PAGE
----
Got a job to fill? Tell it like it is.

At last week, I took another swipe at job descriptions, something that is crowning my hit list of sacred cows these days.

We are in a time where the traditional ways we look at job structure is absolutely begging for reinvention; as workforce demographics surely shift, businesses everywhere are bracing for inevitable labor shortages. The thing is, just bracing for them doesn’t cut it. Chances are most of the job descriptions you are using are hopelessly out of date, and they don’t begin to paint an accurate picture of the job vacancies you should be filling.

Don’t get overwhelmed
: this is not something you have to turn into a major project. You can tackle your fresh reinvention one job at a time whenever you have the need to fill a vacancy. Get rid of the one-for-one replacement mentality, and consistently reshape and reinvent instead.

Came across this shoutout for a summer intern at Seth Godin’s blog today, and this is all you need in a job description — plain talk, with the overall theme of take this job and run with it – dazzle me.

Why don’t we do more of this?

1. need someone in our office a few days a week. work from home some days is okay. hours pretty flexible.

2. office on the hudson river, 45 minutes from Grand Central in NYC. we pay transportation.

3. report to editor-in-chief. sample projects: new feature testing, pick shortlists for lens of the day selection, make prototypes for partners, research passionate communities, jump up and down in forums, day-to-day maintenance of the site, learn new hula hoop tricks, research lensmaking trends…

4. you can basically set your own role depending on how hard you work and what you’re good at

5. number five is up to you.

6. we have an espresso machine, but no ponies.


5.25.06 Update: Look at this job description in the archives, from October 2004:

…a Q&A called 60 Seconds with Mira Nair, director of Vanity Fair.

    “FC: What is your job description?

My work as a director is to make everybody bloom: to cast for strengths of an actor, mine the strengths, and then maximize them. Casting actors is both intuitive and informed. Then I see what will work and encourage them in the direction of what’s working. I love them into it. They’re like sponges: The more attention you give, the more they shine.”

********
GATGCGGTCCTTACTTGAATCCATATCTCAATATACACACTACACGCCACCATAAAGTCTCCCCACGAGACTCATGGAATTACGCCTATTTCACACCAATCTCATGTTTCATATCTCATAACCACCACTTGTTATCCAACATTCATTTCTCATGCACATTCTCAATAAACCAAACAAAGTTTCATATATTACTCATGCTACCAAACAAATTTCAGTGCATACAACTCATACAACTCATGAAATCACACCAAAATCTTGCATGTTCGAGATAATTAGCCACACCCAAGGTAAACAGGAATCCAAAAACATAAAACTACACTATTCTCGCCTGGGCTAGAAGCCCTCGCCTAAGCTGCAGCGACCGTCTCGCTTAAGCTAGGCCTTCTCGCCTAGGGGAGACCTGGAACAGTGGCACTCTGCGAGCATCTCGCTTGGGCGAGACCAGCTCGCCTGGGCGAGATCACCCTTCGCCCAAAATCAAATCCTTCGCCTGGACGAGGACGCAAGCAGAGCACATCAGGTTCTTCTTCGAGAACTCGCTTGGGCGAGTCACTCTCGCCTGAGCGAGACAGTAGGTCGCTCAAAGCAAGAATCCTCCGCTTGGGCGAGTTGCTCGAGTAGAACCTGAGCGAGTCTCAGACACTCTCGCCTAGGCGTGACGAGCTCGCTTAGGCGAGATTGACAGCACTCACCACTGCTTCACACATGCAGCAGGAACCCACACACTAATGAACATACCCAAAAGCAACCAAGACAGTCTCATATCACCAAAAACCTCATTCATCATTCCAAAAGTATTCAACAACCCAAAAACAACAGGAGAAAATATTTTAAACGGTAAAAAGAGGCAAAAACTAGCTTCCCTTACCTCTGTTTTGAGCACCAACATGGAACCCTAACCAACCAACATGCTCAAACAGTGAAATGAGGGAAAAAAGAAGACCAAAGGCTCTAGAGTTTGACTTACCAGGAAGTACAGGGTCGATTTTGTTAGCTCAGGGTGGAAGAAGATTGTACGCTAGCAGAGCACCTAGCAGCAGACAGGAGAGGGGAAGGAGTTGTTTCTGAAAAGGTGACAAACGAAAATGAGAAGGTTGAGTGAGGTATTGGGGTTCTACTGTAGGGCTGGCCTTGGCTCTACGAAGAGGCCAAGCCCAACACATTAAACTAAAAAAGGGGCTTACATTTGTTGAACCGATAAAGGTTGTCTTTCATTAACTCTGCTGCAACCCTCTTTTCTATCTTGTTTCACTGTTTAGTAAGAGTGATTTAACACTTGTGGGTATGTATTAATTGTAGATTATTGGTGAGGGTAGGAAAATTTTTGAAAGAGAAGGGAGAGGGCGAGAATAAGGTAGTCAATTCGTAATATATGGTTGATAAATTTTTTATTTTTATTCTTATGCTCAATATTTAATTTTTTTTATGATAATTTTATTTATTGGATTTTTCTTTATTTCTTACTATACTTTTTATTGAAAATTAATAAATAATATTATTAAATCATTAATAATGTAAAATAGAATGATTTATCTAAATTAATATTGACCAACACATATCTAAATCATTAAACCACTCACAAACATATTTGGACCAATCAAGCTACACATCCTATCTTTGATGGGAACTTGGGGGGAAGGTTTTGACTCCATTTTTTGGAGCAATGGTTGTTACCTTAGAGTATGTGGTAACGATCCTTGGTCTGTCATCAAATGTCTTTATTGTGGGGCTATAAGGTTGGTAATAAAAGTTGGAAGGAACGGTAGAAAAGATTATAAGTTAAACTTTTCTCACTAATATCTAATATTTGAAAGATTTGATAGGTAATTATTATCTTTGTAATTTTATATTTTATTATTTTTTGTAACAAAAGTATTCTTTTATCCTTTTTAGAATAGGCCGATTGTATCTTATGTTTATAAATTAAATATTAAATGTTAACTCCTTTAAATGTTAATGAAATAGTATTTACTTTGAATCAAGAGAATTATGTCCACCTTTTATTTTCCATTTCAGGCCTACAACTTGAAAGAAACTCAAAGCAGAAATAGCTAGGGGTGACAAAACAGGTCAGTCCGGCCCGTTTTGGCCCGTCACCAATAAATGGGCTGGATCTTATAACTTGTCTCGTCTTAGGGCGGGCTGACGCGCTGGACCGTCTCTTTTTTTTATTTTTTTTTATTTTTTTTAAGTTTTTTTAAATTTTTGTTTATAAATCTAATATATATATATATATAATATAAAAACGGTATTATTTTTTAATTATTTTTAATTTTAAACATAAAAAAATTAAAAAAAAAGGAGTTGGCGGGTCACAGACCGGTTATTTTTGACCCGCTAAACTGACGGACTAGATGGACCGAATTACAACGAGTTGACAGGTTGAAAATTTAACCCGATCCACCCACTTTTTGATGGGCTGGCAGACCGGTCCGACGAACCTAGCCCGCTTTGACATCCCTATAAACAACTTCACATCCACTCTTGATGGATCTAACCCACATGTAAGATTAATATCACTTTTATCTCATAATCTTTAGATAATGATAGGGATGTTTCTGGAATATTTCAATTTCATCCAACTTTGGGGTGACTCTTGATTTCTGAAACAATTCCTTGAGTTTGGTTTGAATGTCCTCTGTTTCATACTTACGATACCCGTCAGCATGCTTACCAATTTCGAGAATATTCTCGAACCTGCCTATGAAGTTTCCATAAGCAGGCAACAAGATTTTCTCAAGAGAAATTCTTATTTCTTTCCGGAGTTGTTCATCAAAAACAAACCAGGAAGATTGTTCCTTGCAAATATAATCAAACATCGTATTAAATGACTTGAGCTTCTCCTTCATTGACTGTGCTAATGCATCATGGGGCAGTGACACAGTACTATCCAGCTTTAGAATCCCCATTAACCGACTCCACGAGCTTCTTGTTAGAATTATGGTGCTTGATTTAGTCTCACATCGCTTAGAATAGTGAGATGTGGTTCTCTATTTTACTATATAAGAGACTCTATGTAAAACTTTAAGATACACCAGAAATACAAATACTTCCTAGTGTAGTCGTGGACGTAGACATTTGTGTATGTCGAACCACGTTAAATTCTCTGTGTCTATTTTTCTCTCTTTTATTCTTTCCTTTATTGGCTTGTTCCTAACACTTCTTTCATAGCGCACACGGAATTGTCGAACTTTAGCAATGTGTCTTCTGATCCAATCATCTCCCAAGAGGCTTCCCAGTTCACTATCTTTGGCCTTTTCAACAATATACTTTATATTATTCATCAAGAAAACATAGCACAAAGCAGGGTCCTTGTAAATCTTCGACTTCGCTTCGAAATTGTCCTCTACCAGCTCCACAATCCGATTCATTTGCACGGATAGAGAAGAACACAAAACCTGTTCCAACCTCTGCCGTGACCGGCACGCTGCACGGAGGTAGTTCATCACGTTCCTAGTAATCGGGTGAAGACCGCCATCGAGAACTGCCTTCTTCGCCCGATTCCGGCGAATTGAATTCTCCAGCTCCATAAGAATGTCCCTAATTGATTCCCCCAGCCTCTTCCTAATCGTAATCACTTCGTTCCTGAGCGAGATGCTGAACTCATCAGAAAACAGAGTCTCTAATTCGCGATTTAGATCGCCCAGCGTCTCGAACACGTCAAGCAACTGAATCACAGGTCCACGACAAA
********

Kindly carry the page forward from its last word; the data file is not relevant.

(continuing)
1. says

    “Jobs today are really seminars.”

    Fast Company magazine has gone through quite an evolution, and reading blog commentary about it over time, whether pro or con, illustrates one common theme: people can be pretty passionate about it. They get passionate about it because in the

  2. says

    Simplify Job Descriptions, Do Not Write Them

    In a post that I wished I had wrote, Rosa Say points Got a job to fill? Tell it like it is. If you are like me you will find yourself saying well that is just common sense. Except common sense is actually all that common.
    We are i…

  3. says

    Excellent point and I completely agree. Even well-defined job descriptions only contain 50% of useful information about a position and they certainly lead to dinosaur-type thinking of one-for-one replacement instead of innovative solutions when someone leaves an organization. As a case-in-point, when I was an IT Manager, one day, I was unexpectantly asked to update all the job descriptions of the associates who reported to me (there were 8 distinct job-types) so HR could be prepared, just in case, someone left the firm.
    A few years ago, another a colleague and I decided that instead of descriptions, everyone should be given a “Job Theory” outline instead. These would be flexible and would simply detail one’s major tasks and expected outcomes of their work. All of these would end with a tagline such as “and other duties as assigned or as the environment demands.”

  4. says

    Aloha Thom, and mahalo for your comment; I am so happy to know you are one of our Ho‘ohana Community of readers!
    “Job Theory” outline – I love that! I see your “major tasks” as the stuff that comes with the territory (frankly, the stuff you can’t deny are part of your responsibilities, and they have to get done) and when supplemented with your “expected outcomes,” expectations are clear, but you open the door to initiative, creativity, and the voluntary assumption of increased responsibility.
    I would have suggested this ending tagline: “As we pursue our mission together, aligned in our shared values, we fully expect you will learn, innovate, and continually reinvent your job contributions as one of our trusted business partners, seeking to use all of your knowledge, skill, and talent in the best possible way.”

  5. says

    In search of a job spec that inspires!

    Over on Talking Story, Rosa has an interesting post on simplifying job descriptions – simply titled Got a job to fill? Tell it like it is. I love how Rosa thinks, her blog is on my ‘must read’ list (sometimes,

  6. says

    7 Links for 5/29/06

    Why we all sell code with bugs – An article stating how the risks behind fixing bugs forces companies to choose to sell software with known bugs.
    Escape the software development paradigm trap – And in the other corner, a developer proposing that we sho…